INPRNT lets sellers modify the percentage they'll be paid, though I've left mine with the default site settings. They offer a range of print sizes and materials, which I appreciate. Unfortunately, their stickers are in a square format, which I'm not a fan of. Redbubble cuts the stickers to match the shape of the design. Fine Art America also sells stickers but their store can be annoying to navigate.


I originally intended for Fine Art America to be my main print marketplace, but unfortunately, I've learned recently, that like Amazon, they arbitrarily limit sellers to 25 designs. I have many more than that. Another issue I have with Fine Art America, is that they don't let me decline featuring my design on irrelevant products. None of my designs have enough pixels to fill a comforter. Yet Fine Art America insists on listing that and shower curtains, as products in my store. Shame. I can sell prints on Redbubble but that's not really their specialty.


While Redbubble technically lets me decline irrelevant products, they don't abide by my design settings. Say I set a white background for a design because there is dark lettering beneath the image in the png file (meaning often with a transparent background). Buyers can still mistakenly buy a t-shirt of that design in a range of inappropriate colors. Likewise, they sell more products than they list when submitting a design. I can't decline on products that aren't listed, and my designs aren't intentionally sized nor positioned for many of those.


Zazzle is more straightforward than Redbubble in that the product I select upon which to sell my design, is the only product being sold with it. However, it doesn't allow the seller to easily flip a rectangle from a horizontal to a vertical position when arranging the design—Meaning that my horizontal paintings are on a different size magnet than my vertical ones because I couldn't simply rotate that magnet on-screen. While yes, I could technically post a horizontal design on a vertical magnet and rotate the design to fit the shape in real life, it would appear in the store on its side since the magnet display couldn't be altered. If that makes sense. I do believe Zazzle allows the seller to alter the percentage they make per sale but I left mine at the default prices.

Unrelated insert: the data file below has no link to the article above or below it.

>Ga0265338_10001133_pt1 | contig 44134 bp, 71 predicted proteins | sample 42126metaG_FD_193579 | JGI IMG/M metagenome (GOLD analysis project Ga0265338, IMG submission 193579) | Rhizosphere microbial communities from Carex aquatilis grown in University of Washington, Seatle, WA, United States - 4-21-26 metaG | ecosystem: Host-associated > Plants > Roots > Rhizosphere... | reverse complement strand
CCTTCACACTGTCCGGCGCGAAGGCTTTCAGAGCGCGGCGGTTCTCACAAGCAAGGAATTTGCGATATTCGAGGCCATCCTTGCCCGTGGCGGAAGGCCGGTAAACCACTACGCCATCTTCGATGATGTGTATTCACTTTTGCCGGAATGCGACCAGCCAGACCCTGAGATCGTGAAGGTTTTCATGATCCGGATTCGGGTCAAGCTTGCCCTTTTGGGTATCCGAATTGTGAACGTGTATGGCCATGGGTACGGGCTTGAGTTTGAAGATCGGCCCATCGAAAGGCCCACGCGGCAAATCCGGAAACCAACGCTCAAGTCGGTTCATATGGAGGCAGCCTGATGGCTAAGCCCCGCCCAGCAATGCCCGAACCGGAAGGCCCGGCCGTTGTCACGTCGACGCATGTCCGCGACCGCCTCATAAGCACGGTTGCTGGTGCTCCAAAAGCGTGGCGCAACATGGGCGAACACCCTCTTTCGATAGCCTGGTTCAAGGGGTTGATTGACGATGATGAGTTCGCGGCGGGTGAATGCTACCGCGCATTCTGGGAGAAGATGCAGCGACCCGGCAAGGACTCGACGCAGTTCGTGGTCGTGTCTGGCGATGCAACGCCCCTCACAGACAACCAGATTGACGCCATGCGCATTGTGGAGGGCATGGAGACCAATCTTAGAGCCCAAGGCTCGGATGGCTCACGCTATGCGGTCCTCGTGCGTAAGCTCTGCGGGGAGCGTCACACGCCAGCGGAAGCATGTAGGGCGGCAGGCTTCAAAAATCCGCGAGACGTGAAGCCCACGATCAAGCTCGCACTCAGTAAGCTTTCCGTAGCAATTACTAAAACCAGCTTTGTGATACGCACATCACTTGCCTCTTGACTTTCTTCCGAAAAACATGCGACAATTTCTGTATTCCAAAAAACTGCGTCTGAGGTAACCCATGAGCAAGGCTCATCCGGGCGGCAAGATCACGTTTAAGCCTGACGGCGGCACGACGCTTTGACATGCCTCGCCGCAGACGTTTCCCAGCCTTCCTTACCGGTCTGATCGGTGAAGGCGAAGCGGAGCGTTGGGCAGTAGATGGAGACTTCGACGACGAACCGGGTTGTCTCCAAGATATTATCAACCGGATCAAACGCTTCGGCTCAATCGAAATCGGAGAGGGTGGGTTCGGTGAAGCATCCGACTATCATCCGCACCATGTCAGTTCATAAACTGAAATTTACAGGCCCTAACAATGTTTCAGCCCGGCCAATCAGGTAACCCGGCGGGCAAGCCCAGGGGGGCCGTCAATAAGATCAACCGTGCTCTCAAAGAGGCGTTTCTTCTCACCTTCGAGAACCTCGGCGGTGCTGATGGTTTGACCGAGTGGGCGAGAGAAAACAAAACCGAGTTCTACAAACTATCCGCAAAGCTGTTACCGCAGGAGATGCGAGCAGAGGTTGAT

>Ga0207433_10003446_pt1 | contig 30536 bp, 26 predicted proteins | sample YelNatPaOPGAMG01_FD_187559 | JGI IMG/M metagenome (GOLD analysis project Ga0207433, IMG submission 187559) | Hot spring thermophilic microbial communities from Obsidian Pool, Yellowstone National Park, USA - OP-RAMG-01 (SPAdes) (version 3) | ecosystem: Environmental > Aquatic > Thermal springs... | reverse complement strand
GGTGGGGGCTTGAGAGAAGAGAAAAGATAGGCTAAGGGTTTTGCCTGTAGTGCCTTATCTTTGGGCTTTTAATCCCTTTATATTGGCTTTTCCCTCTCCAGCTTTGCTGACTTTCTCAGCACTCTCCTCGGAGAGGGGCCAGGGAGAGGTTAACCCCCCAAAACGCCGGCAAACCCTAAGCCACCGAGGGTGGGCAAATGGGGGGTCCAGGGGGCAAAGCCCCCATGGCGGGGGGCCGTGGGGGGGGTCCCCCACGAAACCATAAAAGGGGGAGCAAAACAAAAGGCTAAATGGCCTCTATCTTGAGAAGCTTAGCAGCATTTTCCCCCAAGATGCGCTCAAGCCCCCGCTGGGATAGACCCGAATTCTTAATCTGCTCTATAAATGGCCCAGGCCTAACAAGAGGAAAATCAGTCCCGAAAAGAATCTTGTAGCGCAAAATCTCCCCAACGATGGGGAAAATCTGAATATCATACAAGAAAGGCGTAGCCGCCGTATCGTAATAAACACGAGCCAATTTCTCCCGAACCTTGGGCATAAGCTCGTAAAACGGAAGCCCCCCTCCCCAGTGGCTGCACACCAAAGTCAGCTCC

Also, as an aside, INPRNT and Design by Humans both have an application process for artists, though INPRNT lets users invite two artists to the site per month. Design by Humans rejects artists who make physical, as opposed to digital, art. This is due to file size constraints, because without access to a remarkably fancy camera or scanner, artists can't easily obtain the desired file sizes.


I plan to continue diversifying where/how I sell my art. One day, I'd like enough of a passive income to fund a low-cost homestead lifestyle. That may be a pipe dream but I am persistent. Anyway, thanks for stopping by. I drop a new blog post every Monday. Toodles!